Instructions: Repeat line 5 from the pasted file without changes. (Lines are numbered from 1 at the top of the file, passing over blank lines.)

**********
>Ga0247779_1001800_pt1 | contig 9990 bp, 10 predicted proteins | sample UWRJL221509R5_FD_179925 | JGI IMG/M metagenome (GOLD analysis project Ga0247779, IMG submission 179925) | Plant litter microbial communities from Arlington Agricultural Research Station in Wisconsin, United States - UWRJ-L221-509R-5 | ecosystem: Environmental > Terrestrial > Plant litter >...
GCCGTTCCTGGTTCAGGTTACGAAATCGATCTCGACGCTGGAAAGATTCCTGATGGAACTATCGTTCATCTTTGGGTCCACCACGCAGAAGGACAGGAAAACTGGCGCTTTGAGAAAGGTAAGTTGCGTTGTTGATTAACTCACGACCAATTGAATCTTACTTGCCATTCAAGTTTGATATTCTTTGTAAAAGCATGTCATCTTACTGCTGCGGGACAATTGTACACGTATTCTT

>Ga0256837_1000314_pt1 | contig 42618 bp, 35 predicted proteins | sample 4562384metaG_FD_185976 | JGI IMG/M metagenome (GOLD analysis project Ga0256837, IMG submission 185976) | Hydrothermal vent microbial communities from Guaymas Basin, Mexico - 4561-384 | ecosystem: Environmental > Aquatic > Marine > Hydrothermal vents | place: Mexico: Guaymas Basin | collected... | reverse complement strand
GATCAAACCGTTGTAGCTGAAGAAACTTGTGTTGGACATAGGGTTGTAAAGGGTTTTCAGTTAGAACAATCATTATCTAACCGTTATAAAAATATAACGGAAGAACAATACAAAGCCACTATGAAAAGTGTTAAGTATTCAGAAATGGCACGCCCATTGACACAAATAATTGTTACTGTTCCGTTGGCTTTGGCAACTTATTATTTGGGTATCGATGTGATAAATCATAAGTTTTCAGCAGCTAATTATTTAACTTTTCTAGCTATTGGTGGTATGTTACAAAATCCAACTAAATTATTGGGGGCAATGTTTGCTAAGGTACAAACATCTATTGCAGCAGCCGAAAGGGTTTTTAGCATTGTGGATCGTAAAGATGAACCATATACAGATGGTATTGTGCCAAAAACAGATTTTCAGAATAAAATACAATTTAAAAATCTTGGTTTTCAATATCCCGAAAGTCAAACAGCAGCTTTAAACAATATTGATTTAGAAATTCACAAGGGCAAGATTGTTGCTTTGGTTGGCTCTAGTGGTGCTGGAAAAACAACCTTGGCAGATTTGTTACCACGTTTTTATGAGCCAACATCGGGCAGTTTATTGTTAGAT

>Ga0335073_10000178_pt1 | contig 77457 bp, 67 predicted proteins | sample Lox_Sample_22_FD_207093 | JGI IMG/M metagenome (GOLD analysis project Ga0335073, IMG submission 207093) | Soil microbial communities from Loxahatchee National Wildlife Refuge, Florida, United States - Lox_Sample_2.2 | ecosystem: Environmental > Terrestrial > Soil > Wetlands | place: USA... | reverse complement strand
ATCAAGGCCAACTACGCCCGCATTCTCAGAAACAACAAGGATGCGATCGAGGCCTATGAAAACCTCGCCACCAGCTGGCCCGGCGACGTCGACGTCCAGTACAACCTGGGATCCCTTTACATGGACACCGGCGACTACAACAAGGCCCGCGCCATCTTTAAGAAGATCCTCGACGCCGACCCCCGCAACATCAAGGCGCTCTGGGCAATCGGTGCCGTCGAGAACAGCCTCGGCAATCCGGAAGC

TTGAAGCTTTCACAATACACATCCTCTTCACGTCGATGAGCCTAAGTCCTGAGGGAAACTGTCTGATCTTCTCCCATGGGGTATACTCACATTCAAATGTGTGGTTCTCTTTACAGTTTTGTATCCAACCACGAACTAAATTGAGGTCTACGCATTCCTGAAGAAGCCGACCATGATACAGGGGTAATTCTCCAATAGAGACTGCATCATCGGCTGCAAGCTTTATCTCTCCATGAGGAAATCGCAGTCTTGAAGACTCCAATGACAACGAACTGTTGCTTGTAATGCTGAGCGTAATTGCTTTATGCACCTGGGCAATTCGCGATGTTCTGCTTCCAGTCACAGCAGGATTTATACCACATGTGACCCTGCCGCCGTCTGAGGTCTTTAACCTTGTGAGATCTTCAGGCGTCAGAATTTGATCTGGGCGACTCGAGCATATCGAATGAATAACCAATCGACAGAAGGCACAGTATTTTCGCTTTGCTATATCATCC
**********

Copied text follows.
>Ga0335073_10000178_pt1 | contig 77457 bp, 67 predicted proteins | sample Lox_Sample_22_FD_207093 | JGI IMG/M metagenome (GOLD analysis project Ga0335073, IMG submission 207093) | Soil microbial communities from Loxahatchee National Wildlife Refuge, Florida, United States - Lox_Sample_2.2 | ecosystem: Environmental > Terrestrial > Soil > Wetlands | place: USA... | reverse complement strand